I do wish I’d been able to make my schedule work out to have been able to attend on Friday. I’m particularly bummed that I didn’t get to see Glenn Zucman’s presentation as he’s always doing some of the most interesting and creative things with WordPress. I’ll wait patiently for WordPress.tv to deliver it for me.
Some of my favorite highlights:
- David Nuon wearing a blonde Richard Dean Anderson wig during his talk MacGyver plays with blocks: Using the Gutenberg editor in new and surprising ways
- Chatting with Kat Christofer of Woo Commerce about how she and the Woo team create better documentation for their product. I think there’s some things we can learn for documenting pieces of the IndieWeb experience with WordPress. She also mentioned the beginning of a new short Mustang road trip.
- Joseph Dickson going old school on Upgrading Kubrick for Gutenberg. His highlighting the fact that the editor is able to better mirror the ultimate output as a time saver is an intriguing idea.
- Not that they aren’t always in general, and I didn’t think about it until reflecting on it today, but I also want to mention the spectacular diversity of speakers and attendees at the camp. It really made for a better and more well-rounded experience. I’ll give all the credit to Joe and his team who I suspect are directly responsible for designing it to be that way from the very beginning.
On a more personal level, my two favorite parts included: Seeing the viceral reactions of a handful of people as the proverbial light switch was turned on when they realized the power and flexibility of the posting interfaces provided by micropub clients during my talk. There was also a palpable rush at the end while using a few minutes of extra time demoing some examples of my website and and the power of Micropub, Webmention, and backfeed along with some other IndieWeb goodness. I’ve already had a number of people following up with additional questions, conversations, and emails.
For those who may have missed them, here is a link to my slides from the Micropub and WordPress talk and a link to some of the bigger pieces I’ve wrtitten about with respect to WordPress and IndieWeb technologies in the past. Naturally, these are only a supplement to the hundreds of others who are working in and documenting the space.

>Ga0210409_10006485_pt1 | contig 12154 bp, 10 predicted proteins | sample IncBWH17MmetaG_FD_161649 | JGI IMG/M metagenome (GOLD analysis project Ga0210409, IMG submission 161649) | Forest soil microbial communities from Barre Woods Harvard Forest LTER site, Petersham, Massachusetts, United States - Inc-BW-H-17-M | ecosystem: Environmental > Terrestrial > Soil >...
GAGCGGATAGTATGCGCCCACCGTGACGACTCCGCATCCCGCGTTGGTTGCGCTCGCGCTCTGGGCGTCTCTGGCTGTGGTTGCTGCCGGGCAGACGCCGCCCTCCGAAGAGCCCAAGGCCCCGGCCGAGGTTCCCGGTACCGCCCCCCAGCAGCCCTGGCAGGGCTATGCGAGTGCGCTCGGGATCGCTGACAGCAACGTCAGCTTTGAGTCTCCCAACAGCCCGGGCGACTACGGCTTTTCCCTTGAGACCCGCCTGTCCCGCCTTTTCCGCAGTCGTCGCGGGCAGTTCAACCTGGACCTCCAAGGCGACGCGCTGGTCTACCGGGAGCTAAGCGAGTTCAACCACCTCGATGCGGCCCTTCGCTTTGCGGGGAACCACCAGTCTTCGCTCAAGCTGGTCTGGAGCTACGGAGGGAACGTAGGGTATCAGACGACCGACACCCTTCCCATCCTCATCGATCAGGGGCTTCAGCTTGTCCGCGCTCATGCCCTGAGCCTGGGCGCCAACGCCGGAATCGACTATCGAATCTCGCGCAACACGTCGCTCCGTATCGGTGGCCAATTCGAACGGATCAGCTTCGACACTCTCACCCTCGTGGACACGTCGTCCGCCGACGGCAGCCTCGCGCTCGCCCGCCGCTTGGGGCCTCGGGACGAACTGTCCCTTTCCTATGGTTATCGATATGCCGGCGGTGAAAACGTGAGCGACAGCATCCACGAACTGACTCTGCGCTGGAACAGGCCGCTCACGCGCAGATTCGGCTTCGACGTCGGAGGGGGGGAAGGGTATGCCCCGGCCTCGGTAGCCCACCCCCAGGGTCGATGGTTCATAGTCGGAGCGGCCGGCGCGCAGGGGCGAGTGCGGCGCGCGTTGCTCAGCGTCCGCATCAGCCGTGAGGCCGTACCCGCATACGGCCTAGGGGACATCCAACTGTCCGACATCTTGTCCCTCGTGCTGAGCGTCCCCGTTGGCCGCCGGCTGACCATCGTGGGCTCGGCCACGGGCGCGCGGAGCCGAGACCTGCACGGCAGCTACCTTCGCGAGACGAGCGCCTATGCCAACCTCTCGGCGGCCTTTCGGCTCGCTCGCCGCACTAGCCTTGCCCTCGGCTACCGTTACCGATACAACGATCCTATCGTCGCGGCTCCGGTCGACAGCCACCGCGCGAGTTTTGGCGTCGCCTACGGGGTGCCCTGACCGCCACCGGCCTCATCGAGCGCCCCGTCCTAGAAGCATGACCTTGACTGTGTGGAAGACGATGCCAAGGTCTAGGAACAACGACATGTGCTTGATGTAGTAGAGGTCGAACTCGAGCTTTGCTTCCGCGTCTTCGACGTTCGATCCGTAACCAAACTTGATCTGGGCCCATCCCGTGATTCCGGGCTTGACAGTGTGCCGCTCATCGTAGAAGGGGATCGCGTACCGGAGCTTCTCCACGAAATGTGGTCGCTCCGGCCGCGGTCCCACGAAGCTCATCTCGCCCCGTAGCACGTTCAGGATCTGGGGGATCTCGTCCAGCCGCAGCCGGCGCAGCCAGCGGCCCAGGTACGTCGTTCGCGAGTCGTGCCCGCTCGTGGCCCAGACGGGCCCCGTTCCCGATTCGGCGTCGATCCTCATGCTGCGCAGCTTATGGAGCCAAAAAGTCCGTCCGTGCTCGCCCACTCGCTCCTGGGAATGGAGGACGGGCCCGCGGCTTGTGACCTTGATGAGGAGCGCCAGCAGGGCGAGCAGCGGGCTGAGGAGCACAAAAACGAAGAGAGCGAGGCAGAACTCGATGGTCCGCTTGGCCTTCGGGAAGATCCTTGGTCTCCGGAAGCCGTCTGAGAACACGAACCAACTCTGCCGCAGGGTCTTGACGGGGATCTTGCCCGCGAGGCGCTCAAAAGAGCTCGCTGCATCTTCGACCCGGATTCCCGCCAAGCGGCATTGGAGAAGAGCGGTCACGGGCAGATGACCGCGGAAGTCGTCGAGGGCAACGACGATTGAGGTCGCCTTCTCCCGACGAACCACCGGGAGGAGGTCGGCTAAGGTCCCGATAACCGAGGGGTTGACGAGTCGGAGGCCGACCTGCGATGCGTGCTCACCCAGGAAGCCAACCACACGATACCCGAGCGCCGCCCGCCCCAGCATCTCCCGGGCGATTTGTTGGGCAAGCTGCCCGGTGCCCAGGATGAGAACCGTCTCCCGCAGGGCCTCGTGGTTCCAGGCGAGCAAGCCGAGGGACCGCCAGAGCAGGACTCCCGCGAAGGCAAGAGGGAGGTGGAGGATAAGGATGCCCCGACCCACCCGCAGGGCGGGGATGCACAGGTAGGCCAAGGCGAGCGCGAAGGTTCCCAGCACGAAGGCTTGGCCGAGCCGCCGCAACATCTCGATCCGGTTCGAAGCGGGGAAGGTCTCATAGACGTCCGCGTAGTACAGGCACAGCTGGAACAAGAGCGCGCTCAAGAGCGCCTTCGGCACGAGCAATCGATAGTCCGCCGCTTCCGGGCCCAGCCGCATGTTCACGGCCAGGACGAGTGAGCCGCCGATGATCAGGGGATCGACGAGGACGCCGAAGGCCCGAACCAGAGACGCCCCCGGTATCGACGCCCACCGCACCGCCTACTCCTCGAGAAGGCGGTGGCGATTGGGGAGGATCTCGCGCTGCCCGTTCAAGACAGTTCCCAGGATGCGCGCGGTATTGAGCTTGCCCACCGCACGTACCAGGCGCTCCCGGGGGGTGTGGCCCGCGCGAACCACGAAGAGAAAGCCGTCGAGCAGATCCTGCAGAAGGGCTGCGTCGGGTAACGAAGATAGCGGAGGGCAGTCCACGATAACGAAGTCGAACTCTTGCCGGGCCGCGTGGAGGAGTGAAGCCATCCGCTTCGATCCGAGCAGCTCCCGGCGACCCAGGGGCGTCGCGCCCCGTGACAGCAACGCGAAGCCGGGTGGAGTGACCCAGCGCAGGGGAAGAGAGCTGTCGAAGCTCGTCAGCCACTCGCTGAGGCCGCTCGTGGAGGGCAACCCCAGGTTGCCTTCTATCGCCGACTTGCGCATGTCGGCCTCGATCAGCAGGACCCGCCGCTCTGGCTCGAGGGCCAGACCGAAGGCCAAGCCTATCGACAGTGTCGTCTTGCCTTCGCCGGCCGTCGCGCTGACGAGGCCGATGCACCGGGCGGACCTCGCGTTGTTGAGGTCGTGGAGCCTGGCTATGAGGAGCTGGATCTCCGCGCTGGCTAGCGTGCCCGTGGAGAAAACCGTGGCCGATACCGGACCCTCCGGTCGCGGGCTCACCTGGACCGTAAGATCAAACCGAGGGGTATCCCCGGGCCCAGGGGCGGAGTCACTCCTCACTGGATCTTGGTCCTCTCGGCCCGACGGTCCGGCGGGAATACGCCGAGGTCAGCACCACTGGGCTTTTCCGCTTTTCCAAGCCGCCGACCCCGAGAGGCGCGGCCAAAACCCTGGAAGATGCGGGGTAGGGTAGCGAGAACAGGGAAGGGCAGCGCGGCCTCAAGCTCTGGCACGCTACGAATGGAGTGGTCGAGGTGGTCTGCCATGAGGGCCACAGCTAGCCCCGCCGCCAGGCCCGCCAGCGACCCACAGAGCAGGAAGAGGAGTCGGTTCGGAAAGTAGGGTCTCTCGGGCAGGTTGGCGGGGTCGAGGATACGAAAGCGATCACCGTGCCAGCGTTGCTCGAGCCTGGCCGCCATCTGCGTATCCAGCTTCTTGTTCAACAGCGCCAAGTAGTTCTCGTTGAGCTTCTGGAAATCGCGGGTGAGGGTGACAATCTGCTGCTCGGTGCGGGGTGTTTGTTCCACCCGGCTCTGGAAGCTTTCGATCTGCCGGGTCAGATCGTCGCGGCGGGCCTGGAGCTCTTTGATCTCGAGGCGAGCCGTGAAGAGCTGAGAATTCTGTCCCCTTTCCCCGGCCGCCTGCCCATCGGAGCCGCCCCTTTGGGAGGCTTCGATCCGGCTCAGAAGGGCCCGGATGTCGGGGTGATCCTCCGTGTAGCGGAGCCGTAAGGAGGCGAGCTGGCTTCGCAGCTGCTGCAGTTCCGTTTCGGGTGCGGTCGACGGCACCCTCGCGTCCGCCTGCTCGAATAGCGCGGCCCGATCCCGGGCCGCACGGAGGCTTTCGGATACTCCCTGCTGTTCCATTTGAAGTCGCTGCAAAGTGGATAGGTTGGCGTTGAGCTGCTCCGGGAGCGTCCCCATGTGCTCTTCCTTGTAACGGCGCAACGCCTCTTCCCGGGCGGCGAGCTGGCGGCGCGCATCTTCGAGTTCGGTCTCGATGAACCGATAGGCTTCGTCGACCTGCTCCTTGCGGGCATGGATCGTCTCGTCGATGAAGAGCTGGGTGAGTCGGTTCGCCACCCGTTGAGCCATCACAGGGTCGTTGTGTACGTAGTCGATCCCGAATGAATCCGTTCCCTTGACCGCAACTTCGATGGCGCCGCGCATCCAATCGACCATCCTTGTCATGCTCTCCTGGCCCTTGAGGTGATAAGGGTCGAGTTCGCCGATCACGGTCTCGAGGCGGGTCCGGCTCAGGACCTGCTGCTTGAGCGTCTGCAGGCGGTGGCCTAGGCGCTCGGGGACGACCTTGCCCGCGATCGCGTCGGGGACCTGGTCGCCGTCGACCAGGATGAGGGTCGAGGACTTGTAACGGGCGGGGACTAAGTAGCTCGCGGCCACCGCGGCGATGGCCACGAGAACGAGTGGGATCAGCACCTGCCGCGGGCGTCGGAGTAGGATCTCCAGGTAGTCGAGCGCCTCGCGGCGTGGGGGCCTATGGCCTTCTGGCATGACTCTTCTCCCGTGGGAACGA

I’ll also give a special thanks to Joseph Dickson for the photo/tweet of me just before the talk:
— Joseph Dickson (@joe4ska) April 6, 2019
The dismal science has a dismal record
Every spring, I dread putting together my annual review materials. In March, a predominantly White room full of senior colleagues will discuss whether I meet th
A Room of One’s Own White Colleagues ❧
March 19, 2019 at 03:02PM
How tensions in the leadership of the protest movement burst into the open.
Venture capitalists spent 2018 welcoming women to the fold, but the welcome has been fitful, uneven and, scariest of all, tentative.
As many of you know, there has been an ongoing discussion concerning the name of the Neural Information Processing Systems conference. The current acronym NIPS has unintended connotations that some members of the community find offensive.
Following several well-publicized incidents of insensitivity at past conferences, and our acknowledgement of other less-publicized incidents, we conducted community polls requesting alternative names, rating the existing and alternative names, and soliciting additional comments.
After extensive discussions, the NIPS Board has decided not to change the name of the conference for now. The poll itself did not yield a clear consensus on a name change or a well-regarded alternative name.
The Lathisms podcast shares the varied stories of Hispanic and Latinx mathematicians
I've come and gone from Micro.blog several times before. I joined long before the Kickstarter, when barely anyone was there. I tried it again after the Kickstarter, when the community looked more like it does today. And I came back again a few weeks ago for the most fun, if not the longest, period of time I've spent there.
[...] We like to tell ourselves that micro.blog is a great place because we are civil and we have good conversations and discussions, even when we disagree, but I have faced more dismissiveness and insult on micro.blog in the past year than I have at any time in that other “micro” social network. This is not the civil community that we make it out to be, and by pretending that it is, we ignore when people feel actively excluded. [...]